As you may know, my wife Stacie and I are training for the Marine Corp Marathon again this year. You may also know that I hate running, but I chose to do this to myself again (last year I did it for my wife).
Lastly, you may know that I’m about 30-40 lbs overweight for my height and bone structure. I began running this year at 225 lbs, and I’m 5’10”. But what does this have to do with money?
Endurance Running and Money Management
I’m not going to get all philosophical on you, but training for a major endurance event requires discipline, stamina and, most importantly, willpower. Leading a financially responsible life also requires the same values and mindset.
However, my training for the marathon ends on race day. My training for a financially responsible life literally lasts a lifetime, so you can see how difficult living this life can become. I must treat my money with the same respect that I am treating my body during this endurance training.
You can lose, or you can gain
Last year I posted a miserable marathon time, in my mind. All my friends, family and coworkers (and especially my wife) were so awed that I was able to complete a marathon with no running background, but I wasn’t happy with my time of 6:05:50 (yeah, 6 HOURS). That’s why I decided to sign up again. I wanted to push myself harder than last year. But this year, I have a slightly different idea on how to improve my time.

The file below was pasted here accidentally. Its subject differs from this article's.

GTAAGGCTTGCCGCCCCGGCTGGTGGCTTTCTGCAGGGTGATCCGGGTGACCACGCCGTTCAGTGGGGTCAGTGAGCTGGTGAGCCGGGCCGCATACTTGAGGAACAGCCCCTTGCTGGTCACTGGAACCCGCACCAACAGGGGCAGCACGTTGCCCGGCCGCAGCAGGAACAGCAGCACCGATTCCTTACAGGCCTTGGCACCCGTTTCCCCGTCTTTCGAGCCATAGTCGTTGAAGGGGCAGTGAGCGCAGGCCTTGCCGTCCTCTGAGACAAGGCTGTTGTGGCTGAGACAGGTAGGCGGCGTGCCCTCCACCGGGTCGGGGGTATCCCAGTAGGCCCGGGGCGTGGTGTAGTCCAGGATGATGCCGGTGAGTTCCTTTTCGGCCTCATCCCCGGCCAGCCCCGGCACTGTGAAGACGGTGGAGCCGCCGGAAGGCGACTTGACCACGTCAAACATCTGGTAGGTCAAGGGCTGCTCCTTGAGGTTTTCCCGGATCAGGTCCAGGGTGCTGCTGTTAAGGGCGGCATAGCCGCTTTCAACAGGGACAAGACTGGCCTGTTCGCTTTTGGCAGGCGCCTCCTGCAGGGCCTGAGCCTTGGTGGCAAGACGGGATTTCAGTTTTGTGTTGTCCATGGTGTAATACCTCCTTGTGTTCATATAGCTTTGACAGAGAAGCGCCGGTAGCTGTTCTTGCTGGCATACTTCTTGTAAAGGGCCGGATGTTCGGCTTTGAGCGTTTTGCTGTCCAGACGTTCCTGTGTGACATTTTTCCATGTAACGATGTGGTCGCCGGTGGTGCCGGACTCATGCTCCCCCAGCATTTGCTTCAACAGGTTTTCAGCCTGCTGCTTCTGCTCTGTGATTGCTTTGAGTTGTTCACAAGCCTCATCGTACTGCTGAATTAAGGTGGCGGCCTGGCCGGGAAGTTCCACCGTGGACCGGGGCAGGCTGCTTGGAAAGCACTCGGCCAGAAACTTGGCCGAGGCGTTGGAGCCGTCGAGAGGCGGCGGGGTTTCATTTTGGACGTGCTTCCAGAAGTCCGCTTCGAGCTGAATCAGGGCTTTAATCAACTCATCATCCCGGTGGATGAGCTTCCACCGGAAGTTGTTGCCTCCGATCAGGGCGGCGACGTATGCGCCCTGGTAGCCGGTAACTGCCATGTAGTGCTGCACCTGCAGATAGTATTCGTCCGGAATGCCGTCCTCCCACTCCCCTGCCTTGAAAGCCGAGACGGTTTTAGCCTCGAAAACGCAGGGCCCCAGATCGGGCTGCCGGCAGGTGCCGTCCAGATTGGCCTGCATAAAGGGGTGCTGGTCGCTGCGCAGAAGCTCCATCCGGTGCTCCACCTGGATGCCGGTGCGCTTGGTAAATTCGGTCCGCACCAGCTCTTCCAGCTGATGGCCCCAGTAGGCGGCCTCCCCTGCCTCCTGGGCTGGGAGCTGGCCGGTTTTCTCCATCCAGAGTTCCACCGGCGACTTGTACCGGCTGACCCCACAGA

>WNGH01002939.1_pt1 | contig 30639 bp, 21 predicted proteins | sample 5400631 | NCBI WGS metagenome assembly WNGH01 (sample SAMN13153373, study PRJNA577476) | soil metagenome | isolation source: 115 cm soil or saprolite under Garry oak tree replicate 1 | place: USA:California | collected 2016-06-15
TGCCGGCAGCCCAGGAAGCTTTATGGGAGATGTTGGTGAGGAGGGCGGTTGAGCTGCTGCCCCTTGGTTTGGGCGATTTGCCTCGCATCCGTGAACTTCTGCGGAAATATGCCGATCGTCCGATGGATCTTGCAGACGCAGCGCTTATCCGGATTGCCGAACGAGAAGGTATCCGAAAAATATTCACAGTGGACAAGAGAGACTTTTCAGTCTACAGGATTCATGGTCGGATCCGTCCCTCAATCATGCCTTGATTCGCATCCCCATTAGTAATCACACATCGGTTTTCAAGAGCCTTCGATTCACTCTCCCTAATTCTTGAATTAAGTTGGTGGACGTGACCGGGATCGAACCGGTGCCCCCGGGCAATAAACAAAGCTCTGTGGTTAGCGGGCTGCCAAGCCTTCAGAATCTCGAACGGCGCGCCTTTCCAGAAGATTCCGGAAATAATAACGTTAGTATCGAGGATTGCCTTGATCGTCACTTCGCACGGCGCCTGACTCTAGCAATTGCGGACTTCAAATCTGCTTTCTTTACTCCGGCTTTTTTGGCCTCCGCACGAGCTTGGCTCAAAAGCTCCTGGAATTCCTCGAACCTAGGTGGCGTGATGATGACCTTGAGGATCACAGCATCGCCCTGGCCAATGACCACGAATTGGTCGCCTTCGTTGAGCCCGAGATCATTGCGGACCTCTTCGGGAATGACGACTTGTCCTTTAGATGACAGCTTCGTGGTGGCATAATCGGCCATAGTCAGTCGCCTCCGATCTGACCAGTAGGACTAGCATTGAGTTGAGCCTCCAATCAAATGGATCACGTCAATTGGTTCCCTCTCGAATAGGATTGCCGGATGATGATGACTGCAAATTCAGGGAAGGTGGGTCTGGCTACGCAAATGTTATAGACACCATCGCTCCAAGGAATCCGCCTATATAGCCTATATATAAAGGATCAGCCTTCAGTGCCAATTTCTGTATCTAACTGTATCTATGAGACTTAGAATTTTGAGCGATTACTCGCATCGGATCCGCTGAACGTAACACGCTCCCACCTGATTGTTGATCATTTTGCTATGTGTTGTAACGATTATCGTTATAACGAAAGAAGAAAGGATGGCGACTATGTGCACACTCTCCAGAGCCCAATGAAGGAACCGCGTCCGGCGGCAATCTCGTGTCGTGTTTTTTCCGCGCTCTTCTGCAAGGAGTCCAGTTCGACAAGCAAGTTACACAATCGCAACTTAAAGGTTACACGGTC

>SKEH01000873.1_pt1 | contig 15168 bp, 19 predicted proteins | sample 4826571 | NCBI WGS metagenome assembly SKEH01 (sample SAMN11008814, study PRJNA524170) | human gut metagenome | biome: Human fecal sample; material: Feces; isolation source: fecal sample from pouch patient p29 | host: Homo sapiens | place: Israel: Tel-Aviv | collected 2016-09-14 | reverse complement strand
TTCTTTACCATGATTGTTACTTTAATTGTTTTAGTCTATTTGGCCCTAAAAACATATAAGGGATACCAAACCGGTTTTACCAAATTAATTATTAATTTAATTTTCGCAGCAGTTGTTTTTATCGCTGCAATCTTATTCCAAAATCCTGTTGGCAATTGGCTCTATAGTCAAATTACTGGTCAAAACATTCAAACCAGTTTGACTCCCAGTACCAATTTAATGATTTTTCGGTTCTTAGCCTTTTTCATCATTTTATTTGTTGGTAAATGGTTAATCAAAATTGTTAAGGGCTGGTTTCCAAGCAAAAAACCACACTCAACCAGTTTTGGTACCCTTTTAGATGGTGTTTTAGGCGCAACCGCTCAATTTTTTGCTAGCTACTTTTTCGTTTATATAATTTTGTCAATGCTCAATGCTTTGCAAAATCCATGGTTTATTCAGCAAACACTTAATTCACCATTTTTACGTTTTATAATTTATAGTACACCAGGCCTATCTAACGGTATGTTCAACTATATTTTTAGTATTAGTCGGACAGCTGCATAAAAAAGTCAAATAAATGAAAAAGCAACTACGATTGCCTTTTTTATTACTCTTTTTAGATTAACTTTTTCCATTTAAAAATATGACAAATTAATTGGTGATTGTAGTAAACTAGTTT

While training last year, I knew I was burning tons of calories, so I took it upon myself to make up ALL of those calories when eating. I relished in my ability to eat whatever I wanted, and almost any quantity I wanted. What was the end result? I still had to carry my 226 lb body 26.2 miles on race day! I didn’t lose a single pound. Granted, I had converted a lot of fat into muscle during training, but I deserved that horrible finish time. I barely “Beat the Bridge” and finished with just under a 14 minute mile pace.
How could I do better this year?
- Try to run faster for longer periods, while still eating as much as I want
- Maintain a reasonable pace, but lose weight through sensible eating
Yeah, I could just push myself harder this year (which I am anyway), but if I continue consuming the same amount of food as I’m burning in calories, I’ll still have to haul my fat 226 lb butt across that finish line. Or, I could reduce my calories to a reasonable amount to provide energy to complete the run and recuperate, and carry less weight for 26.2 miles.
I chose option #2 this year. I’ve already lost about 7 lbs in the last 1.5 months of running, and I hope to be down to 205-210 by race day. However, I have to balance my goal to lose weight with my body’s need to sustain itself during training. If I take in too few calories, my body will give up on me, and I could possible injure myself permanently. Or I could end up gorging on food once this period of “fasting” is over.
How does this relate to finances?
You, as a consumer, have two options to live your financially responsible lifestyle: